Making ‘Torture’ Impossible When the Washington Post (12/9/14) described on the Senate Intelligence Committee report on the treatment of prisoners at CIA “black sites,” it said it documented “harsh interrogation measures,” “painful procedures” and even “seemingly arbitrary violence.” But what it didn’t say was that this treatment was “torture”—except when saying it was “deemed torture by program critics including President Obama.” And that was no accident. In a Post story (12/9/14) about the “old debate” about torture terminology, Philip Bump quotes the justification Cameron Barr (then national security editor, now national editor) gave to Brian Stelter (7/2/10) in 2010: “After […]
This week on CounterSpin: The current outbreak of the Ebola virus in West Africa is unprecedented in its scale. But while some media focus on experimental vaccines, health experts say we ought to be talking about fundamental inequities in basic healthcare delivery. We’ll talk about ebola with Laurie Garrett, senior fellow for global health at the Council on Foreign Relations.
Also on the show: The largest environmental march ever brought hundreds of thousands into New York City streets, but the People’s Climate Watch was mostly ignored by the media. As was its companion action, Flood Wall Street, which targeted corporations behind climate instability with civil disobedience. Is the people’s voice on climate change being ignored by the corporate media just as it’s been ignored by corporate backed governments? We’ll speak with Anne Petermann, director of the Global Justice Ecology Project, and the Climate-Connections blog.
Beltway talk shows’ flaky climate coverage
On February 16, 2014, all three Sunday morning programs featured the climate change topic prominently. Unfortunately, quality didn’t match quantity, reflecting the “balance as bias” framework of years past, with scientists debating nonscientists and facts vying with opinions and political platforms—sometimes to the point of incoherence.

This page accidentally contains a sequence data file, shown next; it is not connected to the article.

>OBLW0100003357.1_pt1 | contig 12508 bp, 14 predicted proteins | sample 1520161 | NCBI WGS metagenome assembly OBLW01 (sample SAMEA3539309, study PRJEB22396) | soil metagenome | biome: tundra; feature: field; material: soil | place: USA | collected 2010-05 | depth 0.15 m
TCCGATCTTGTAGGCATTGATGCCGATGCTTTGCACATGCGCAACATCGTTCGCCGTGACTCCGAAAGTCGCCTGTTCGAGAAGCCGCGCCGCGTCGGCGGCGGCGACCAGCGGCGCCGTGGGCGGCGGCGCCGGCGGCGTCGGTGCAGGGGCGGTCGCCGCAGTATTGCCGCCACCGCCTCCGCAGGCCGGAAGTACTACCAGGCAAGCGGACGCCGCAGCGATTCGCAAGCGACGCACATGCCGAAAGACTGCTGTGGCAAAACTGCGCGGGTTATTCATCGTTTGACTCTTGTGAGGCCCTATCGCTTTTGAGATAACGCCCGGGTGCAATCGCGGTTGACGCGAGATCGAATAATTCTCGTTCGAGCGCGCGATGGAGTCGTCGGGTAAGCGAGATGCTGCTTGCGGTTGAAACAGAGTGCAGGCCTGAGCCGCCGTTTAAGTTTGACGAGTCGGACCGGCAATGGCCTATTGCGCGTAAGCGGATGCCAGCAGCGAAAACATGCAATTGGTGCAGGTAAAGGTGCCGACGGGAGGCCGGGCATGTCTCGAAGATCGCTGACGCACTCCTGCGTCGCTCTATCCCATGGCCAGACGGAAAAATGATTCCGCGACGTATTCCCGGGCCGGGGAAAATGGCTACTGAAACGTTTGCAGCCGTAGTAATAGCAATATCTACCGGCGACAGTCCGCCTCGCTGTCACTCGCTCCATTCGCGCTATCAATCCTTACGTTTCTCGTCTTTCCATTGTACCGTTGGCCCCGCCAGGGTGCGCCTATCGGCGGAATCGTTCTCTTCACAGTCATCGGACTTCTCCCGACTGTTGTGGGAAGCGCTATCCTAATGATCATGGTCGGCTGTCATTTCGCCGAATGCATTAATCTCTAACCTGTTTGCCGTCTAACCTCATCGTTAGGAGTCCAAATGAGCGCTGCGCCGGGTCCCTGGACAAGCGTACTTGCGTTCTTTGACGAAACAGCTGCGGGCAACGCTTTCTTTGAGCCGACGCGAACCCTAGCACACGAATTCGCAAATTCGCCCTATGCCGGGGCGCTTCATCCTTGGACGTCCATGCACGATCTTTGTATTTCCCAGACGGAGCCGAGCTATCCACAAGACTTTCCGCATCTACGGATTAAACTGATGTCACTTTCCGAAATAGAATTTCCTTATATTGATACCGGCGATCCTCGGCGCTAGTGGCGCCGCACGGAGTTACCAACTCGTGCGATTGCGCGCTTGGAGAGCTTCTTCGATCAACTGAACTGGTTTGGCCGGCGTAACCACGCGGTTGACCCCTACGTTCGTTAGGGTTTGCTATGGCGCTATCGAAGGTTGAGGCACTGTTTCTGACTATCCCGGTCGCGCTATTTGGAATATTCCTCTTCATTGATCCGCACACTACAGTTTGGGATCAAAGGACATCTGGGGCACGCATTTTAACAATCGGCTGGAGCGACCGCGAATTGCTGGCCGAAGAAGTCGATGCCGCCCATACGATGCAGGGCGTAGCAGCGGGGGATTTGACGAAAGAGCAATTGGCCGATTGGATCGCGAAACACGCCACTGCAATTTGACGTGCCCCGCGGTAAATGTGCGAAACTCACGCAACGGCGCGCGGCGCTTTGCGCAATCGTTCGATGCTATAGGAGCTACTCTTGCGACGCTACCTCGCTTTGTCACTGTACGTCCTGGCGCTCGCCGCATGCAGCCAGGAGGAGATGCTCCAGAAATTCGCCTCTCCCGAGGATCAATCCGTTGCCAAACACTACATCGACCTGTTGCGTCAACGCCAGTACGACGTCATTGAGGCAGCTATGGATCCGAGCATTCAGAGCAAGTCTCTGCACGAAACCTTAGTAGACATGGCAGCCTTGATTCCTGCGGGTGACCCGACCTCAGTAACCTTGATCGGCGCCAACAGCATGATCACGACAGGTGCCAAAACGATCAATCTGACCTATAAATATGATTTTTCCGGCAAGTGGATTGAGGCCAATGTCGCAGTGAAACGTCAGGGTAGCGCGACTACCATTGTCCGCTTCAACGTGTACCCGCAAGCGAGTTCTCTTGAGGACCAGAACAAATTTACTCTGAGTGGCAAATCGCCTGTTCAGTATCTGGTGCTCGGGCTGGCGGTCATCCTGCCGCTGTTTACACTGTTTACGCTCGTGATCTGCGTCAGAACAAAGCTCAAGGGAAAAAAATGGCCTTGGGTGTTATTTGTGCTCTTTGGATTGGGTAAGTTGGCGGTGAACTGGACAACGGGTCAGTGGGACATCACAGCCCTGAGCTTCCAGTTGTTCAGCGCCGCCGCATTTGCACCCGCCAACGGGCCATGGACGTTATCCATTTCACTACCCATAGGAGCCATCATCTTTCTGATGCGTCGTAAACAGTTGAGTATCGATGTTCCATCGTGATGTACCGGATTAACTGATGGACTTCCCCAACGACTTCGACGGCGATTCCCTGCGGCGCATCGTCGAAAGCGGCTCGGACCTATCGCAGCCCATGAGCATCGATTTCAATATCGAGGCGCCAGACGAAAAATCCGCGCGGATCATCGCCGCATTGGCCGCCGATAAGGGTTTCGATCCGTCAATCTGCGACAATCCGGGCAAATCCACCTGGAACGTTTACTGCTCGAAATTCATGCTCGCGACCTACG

This week on CounterSpin: The COP 19 climate talks in Warsaw were filled with intrigue, secret memos and walkouts by green groups and delegations from developing nations. What was accomplished at the summit? We’ll talk with Michael K. Dorsey, the director of the Joint Center’s Energy & Environment Program.
Also on CounterSpin: Is big business breaking up with the Tea Party? Some political observers and pundits seem to think so, seeing a growing divide between the Republican Party and its corporate backers. But historian and journalist Rick Perlstein suggests this storyline isn’t all that it’s cracked up to be.
This week on CounterSpin: The government shutdown has pundits lamenting the same old Beltway dysfunction. But who’s actually to blame for the shutdown? And who’s affected? We’ll speak to Imara Jones from ColorLines.
Also on the show: The U.N.’s latest climate report is out, and its findings are alarming. According to the scientists, they are as certain that we are causing warming as they are that cigarettes cause cancer, and the problem is not getting any better. So why are some outlets reporting the IPCC’s findings as good news? We’ll talk to Ryan Koronowski of Climate Progress about what the report actually says.
The climate solution that dares not speak its name
Just as the mainstream media are evolving away from the era of false balance (Extra!, 11/04) to accept the reality of what scientists call “anthropogenic global warming,” a different type of denial has taken hold: a refusal to acknowledge the fact that the solution to the climate crisis requires humanity to stop depending on fossil fuels for energy. Earth’s dire atmospheric situation was confirmed by November 2012 reports from such tree-hugging pinkos as the World Bank and PriceWaterhouse Coopers. PWC’s most recent edition of its annual Low Carbon Economy Index declares, “To give our-selves a more than 50 percent chance […]